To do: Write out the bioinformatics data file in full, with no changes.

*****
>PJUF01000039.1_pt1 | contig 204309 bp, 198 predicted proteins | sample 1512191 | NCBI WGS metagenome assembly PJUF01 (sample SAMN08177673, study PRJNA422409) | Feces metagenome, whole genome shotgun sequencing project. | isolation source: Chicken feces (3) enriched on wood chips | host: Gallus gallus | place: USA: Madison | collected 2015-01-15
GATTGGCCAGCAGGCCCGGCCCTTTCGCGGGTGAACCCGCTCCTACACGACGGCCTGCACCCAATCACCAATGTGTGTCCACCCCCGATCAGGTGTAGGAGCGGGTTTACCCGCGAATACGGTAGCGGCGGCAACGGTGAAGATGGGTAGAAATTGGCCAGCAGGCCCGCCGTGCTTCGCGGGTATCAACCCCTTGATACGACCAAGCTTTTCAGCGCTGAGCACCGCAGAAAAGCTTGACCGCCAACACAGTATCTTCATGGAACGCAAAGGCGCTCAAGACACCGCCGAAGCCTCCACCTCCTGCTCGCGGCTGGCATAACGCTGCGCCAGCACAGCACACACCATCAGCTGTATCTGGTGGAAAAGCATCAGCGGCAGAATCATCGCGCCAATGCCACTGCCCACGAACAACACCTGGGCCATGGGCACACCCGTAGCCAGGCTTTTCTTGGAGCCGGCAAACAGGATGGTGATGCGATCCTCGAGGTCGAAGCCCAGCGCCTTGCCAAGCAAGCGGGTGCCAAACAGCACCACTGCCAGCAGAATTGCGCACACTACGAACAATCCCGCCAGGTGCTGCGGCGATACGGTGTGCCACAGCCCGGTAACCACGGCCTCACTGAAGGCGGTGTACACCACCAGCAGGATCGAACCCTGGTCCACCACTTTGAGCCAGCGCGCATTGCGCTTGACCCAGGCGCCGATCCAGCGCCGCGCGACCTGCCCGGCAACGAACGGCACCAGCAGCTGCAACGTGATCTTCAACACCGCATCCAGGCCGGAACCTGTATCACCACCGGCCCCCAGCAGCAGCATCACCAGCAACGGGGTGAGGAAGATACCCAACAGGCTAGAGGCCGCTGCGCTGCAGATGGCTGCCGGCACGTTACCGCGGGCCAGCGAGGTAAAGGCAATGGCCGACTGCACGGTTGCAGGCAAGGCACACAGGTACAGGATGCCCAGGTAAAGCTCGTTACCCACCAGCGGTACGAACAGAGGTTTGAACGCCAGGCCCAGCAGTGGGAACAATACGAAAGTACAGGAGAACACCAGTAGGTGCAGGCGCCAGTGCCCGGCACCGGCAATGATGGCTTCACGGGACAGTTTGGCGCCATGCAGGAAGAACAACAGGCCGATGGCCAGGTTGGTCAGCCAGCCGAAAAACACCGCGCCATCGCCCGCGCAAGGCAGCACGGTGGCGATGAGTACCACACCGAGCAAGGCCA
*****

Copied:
>PJUF01000039.1_pt1 | contig 204309 bp, 198 predicted proteins | sample 1512191 | NCBI WGS metagenome assembly PJUF01 (sample SAMN08177673, study PRJNA422409) | Feces metagenome, whole genome shotgun sequencing project. | isolation source: Chicken feces (3) enriched on wood chips | host: Gallus gallus | place: USA: Madison | collected 2015-01-15
GATTGGCCAGCAGGCCCGGCCCTTTCGCGGGTGAACCCGCTCCTACACGACGGCCTGCACCCAATCACCAATGTGTGTCCACCCCCGATCAGGTGTAGGAGCGGGTTTACCCGCGAATACGGTAGCGGCGGCAACGGTGAAGATGGGTAGAAATTGGCCAGCAGGCCCGCCGTGCTTCGCGGGTATCAACCCCTTGATACGACCAAGCTTTTCAGCGCTGAGCACCGCAGAAAAGCTTGACCGCCAACACAGTATCTTCATGGAACGCAAAGGCGCTCAAGACACCGCCGAAGCCTCCACCTCCTGCTCGCGGCTGGCATAACGCTGCGCCAGCACAGCACACACCATCAGCTGTATCTGGTGGAAAAGCATCAGCGGCAGAATCATCGCGCCAATGCCACTGCCCACGAACAACACCTGGGCCATGGGCACACCCGTAGCCAGGCTTTTCTTGGAGCCGGCAAACAGGATGGTGATGCGATCCTCGAGGTCGAAGCCCAGCGCCTTGCCAAGCAAGCGGGTGCCAAACAGCACCACTGCCAGCAGAATTGCGCACACTACGAACAATCCCGCCAGGTGCTGCGGCGATACGGTGTGCCACAGCCCGGTAACCACGGCCTCACTGAAGGCGGTGTACACCACCAGCAGGATCGAACCCTGGTCCACCACTTTGAGCCAGCGCGCATTGCGCTTGACCCAGGCGCCGATCCAGCGCCGCGCGACCTGCCCGGCAACGAACGGCACCAGCAGCTGCAACGTGATCTTCAACACCGCATCCAGGCCGGAACCTGTATCACCACCGGCCCCCAGCAGCAGCATCACCAGCAACGGGGTGAGGAAGATACCCAACAGGCTAGAGGCCGCTGCGCTGCAGATGGCTGCCGGCACGTTACCGCGGGCCAGCGAGGTAAAGGCAATGGCCGACTGCACGGTTGCAGGCAAGGCACACAGGTACAGGATGCCCAGGTAAAGCTCGTTACCCACCAGCGGTACGAACAGAGGTTTGAACGCCAGGCCCAGCAGTGGGAACAATACGAAAGTACAGGAGAACACCAGTAGGTGCAGGCGCCAGTGCCCGGCACCGGCAATGATGGCTTCACGGGACAGTTTGGCGCCATGCAGGAAGAACAACAGGCCGATGGCCAGGTTGGTCAGCCAGCCGAAAAACACCGCGCCATCGCCCGCGCAAGGCAGCACGGTGGCGATGAGTACCACACCGAGCAAGGCCA